|The big male came flying over the bank right at us in a panic to escape the female|
The adventure began with a thrilling, hour-long flight over the tundra in a Turbo Otter plane from Churchill. I love small planes that hug the landscape, and this one provided a spectacular view of the coastline and of the Barrenlands. I spent the entire hour scanning the horizon feverishly for wildlife and was rewarded with five different bear sightings!
We arrived at the tiny Arviat Polar Bear Cabin complex at noon on November 1st and despite the noise of our plane landing on the flat tundra, a polar bear was laying there having a snooze on the seaweed no more than 100 meters from the complex’s electric fence.
|The tiny cabin complex (6 cabins in total) is surrounded by an electric fence to keep the bears out|
For the next three full days, we watched as eleven different bears wandered by the windswept complex, with many spending hours checking us out. For the most part we stayed inside the fence and photographed them as they circled around us nosily, but we also ventured outside the fence regularly for forays onto the tundra in search of more bears (we saw five in total on our short hikes) and other arctic wildlife. By the end of the trip, I’d seen arctic hare, arctic fox, willow ptarmigan, snowy owl, and gyrfalcon.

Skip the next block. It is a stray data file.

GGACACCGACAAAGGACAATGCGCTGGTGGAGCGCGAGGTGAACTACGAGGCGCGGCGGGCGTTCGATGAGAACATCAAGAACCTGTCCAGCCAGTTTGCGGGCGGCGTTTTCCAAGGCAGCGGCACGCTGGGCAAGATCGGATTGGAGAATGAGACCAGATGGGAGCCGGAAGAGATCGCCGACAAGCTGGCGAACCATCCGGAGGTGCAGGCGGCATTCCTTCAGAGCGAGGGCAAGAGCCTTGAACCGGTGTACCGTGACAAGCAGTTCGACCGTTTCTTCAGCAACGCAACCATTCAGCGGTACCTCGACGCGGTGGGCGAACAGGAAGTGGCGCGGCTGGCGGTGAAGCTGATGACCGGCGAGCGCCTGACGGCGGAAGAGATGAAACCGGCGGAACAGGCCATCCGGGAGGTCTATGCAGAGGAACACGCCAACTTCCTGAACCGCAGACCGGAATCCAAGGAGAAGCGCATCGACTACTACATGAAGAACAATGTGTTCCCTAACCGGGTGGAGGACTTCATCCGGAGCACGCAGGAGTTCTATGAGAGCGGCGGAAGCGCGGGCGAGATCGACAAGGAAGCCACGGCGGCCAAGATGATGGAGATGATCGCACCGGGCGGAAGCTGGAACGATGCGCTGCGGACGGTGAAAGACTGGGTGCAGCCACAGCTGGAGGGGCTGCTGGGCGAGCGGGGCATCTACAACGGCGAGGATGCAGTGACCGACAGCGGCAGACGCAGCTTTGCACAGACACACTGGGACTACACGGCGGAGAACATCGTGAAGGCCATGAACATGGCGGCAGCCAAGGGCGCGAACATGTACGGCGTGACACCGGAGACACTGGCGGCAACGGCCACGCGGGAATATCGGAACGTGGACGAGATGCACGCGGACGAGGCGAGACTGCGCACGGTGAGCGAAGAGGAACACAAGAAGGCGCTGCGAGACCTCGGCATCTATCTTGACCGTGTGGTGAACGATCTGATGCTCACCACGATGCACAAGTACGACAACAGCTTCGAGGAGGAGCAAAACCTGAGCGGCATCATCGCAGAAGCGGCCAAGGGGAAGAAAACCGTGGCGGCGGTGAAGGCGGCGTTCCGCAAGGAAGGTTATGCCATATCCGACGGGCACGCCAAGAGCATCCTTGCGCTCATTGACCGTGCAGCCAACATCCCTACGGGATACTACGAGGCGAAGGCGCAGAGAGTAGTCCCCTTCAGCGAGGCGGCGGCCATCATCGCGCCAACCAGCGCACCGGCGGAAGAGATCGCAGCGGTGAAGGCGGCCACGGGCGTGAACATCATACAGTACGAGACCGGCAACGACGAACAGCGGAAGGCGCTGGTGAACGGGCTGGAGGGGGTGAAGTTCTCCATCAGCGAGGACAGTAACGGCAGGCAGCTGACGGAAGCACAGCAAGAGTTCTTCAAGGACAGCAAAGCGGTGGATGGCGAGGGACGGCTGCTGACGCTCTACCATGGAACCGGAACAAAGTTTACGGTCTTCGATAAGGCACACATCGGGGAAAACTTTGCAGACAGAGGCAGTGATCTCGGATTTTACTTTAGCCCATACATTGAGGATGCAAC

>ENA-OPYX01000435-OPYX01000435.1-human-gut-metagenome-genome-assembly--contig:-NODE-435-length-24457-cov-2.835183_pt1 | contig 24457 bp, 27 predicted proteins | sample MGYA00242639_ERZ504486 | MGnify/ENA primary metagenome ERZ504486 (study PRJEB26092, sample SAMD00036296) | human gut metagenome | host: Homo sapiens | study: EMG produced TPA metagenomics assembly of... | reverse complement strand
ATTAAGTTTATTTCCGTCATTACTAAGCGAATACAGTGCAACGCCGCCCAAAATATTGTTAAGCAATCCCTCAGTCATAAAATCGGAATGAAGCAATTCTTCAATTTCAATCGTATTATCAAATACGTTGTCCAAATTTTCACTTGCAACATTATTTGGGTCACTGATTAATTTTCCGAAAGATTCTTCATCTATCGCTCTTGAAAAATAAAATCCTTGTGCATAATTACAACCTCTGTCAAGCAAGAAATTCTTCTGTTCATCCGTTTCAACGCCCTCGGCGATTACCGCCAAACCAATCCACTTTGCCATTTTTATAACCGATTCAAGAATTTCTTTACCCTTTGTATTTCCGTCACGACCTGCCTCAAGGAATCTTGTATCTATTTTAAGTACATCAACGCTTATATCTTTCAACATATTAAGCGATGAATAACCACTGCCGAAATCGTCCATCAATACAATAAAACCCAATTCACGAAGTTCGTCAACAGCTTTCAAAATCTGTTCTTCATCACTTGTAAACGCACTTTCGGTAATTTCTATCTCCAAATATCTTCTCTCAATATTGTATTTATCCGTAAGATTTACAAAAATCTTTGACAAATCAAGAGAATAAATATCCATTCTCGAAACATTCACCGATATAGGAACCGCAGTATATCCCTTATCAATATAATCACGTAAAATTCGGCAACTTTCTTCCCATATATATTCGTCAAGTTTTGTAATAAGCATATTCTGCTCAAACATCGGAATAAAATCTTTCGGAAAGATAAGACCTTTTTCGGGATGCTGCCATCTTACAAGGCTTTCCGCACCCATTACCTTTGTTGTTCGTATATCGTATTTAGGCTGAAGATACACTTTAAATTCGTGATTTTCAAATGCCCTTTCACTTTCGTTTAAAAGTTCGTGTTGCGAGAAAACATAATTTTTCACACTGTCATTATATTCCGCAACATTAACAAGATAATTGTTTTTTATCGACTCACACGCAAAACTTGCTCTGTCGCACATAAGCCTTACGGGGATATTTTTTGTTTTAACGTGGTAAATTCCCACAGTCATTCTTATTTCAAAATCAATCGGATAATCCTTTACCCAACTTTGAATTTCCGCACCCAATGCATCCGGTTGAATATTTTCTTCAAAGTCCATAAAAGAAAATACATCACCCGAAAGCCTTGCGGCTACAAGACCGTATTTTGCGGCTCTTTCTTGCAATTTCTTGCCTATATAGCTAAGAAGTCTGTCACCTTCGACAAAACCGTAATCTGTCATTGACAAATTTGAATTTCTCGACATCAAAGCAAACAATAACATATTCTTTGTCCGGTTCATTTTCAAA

|An arctic hare eyes me warily on the edge of a frozen pond|
|Willow ptarmigan on the tundra|
From a polar bear perspective, the trip was a fantastic success — while we didn’t see as many polar bears as I was used to seeing on my Churchill trips (where you can often see 10-20 bears in a day), I was like a schoolkid in a field of candy whenever a polar bear approached us. The level of excitement was palpable, as was the thrill I got from standing on foot face-to-face with these beautiful animals in non-threatening situations (the bears seemed to know that the fence and that the armed Inuit guides meant business and they either stayed back 30-50 meters, or they got a warning crackerjack shot fired at them once or twice, which kept them back).